There are plenty of ways to make sure that you’re getting the most value out of your remodel and home equity loan. The best ways to make sure you’re getting your money’s worth are to determine if your project adds home value, establish a budget before buying and factor in unexpected expenses.

Determine If Your Project Adds Home Value

It’s important to think about the timeline of your home when you’re undergoing a home renovation. If you’re looking for a project that can add value to your home so you can sell quickly, you may want to consider a smaller project with a shorter timeline. For example, you could repaint a couple of rooms or update your light fixtures. But, if you plan on staying in your home longer and want to build equity, you may consider a larger project. This includes things like remodeling your bathrooms or adding solar panels.

There are many home improvements that don’t add value. The projects that don’t add value are also the ones that often result in additional fees, upkeep or extra care for new owners. Take pools and hot tubs as an example. For some families, they’re the perfect way to beat the heat or relax in semi-luxury. For others, the cost of maintenance, permits and concerns about safety make pools and hot tubs seem like a poor investment and can make families less willing to purchase your home.

But there are some home improvements that can increase home value and increase your home satisfaction. The best home improvements in this respect are the ones that don’t pass the costs of upkeep onto new owners. This includes things like installing hardwood floors and new garage doors.

Establish A Budget Before Applying

Before starting any project, it’s important to determine how much your remodel will cost. It’s best to do this before applying with a lender so you know if a home equity loan will cover your expenses. Having a home renovation budget allows you to determine the scope of the project as well as the materials you want to use.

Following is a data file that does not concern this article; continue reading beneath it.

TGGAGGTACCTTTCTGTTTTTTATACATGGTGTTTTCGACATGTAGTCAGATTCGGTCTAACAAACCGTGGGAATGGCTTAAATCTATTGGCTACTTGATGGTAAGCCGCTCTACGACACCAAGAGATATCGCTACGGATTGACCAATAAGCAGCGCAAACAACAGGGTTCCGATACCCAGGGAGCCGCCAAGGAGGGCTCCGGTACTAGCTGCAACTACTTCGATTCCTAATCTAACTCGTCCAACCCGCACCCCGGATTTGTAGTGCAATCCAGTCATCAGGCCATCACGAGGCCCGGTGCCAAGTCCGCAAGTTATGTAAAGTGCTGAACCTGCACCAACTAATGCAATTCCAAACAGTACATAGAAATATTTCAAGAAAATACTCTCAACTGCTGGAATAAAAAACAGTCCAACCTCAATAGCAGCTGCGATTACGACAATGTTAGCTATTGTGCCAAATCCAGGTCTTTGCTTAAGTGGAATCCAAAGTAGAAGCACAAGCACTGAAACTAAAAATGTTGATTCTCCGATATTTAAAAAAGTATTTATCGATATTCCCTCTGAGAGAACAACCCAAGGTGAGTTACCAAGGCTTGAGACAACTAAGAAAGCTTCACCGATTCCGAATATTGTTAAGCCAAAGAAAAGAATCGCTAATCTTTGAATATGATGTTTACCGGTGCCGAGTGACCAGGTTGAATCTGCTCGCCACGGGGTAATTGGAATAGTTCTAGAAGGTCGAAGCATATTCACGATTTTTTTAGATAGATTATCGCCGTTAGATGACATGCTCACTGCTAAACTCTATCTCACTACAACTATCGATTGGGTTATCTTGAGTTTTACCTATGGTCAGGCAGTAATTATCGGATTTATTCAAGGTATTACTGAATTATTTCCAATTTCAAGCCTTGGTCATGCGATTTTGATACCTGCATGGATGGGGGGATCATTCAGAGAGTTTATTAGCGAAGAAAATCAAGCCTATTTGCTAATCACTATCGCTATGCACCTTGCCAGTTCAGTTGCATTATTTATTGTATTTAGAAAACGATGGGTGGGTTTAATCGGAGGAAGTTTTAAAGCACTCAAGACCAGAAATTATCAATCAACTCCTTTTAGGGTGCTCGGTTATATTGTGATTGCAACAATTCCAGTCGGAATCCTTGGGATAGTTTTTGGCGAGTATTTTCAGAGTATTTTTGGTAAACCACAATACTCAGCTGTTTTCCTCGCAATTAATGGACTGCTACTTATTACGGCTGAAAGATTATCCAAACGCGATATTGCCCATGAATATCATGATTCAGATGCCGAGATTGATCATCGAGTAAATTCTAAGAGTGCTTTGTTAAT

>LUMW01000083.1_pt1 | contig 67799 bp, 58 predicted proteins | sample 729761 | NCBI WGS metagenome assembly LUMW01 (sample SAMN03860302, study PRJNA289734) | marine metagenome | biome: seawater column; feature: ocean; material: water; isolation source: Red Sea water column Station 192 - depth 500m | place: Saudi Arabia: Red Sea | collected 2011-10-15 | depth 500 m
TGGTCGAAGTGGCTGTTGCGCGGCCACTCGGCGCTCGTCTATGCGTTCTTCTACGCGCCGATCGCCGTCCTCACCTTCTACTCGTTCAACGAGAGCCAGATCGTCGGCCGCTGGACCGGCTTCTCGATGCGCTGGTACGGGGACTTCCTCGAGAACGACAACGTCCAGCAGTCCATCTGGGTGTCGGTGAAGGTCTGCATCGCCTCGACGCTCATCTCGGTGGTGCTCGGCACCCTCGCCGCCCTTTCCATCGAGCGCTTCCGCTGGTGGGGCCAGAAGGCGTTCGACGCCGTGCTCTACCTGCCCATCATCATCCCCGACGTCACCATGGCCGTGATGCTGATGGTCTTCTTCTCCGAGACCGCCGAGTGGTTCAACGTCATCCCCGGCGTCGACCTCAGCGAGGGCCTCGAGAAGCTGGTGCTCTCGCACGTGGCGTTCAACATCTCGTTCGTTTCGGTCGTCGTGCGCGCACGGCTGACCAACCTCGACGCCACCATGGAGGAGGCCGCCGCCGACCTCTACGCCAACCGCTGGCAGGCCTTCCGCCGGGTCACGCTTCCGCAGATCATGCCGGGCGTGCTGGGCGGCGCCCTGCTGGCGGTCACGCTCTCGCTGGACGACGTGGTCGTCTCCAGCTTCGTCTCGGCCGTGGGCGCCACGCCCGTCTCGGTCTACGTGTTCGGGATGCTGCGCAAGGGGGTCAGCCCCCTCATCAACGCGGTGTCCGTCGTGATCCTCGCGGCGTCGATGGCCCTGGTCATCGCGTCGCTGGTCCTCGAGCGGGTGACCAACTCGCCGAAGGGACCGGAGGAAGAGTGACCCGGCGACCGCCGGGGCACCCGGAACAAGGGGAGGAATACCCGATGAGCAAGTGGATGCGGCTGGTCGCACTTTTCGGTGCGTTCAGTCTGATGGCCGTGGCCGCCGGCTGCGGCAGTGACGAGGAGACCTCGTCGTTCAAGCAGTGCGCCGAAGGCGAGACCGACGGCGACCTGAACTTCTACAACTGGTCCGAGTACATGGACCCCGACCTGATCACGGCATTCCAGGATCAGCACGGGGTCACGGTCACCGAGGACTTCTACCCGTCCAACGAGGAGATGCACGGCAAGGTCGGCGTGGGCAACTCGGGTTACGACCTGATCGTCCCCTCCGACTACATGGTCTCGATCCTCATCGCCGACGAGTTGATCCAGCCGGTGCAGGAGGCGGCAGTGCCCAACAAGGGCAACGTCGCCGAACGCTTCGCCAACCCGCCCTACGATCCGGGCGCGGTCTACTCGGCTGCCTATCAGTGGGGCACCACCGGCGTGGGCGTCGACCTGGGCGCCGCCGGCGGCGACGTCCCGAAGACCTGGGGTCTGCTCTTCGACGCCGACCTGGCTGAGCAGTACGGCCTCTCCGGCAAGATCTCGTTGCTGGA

Additionally, having your budget prepared ahead of time allows you to cut some of the costs associated with working with a contractor. Before your project begins, you’ll meet with your contractor team. Having your budget prepared ahead of time cuts down on the hours you’ll spend with the team, which saves you money on the cost of labor.

In short, having your budget early reduces some of the extra costs you’ll face and helps your project start on time.

Factor In Unexpected Expenses

It’s important to budget for unexpected expenses. You don’t want your budget to be spread too thin since things can go wrong and you want to make sure you have the funds on hand if something happens. If your house is old, be prepared to find out you need further modifications, so your house stays up to code.

There are also other expenses you need to consider aside from just materials and labor. You’ll need to account for extra costs like taxes, delivery charges, permit expenses, etc.

Remember, a home equity loan uses your home as collateral, so it’s important to make sure you can afford your monthly payments, even if something goes sideways.

HELOCs Vs. Home Equity Loans For Remodels

A home equity line of credit (HELOC) also allows for homeowners to borrow against the equity they’ve built into their home. But, unlike a home equity loan, HELOCs distribute the funds you receive as a line of credit instead of a loan. Basically, a home equity loan provides you with a lump sum while a HELOC provides you with the funds as you need them.

HELOCS are made up of two phases, the draw and repayment periods. During the draw phase, your line of credit is open and available for use. You can borrow from it as needed and you’re only required to make payments to cover the interest on your loan. Once the draw period ends, you enter the repayment period where you begin to pay back principal and remaining interest. The only exception to payments during the draw phase is if you reach your credit limit, you’ll need to pay some of your principal off if you want to continue borrowing during the draw phase. Also, most HELOCS have adjustable interest rates so they’ll fluctuate with the market.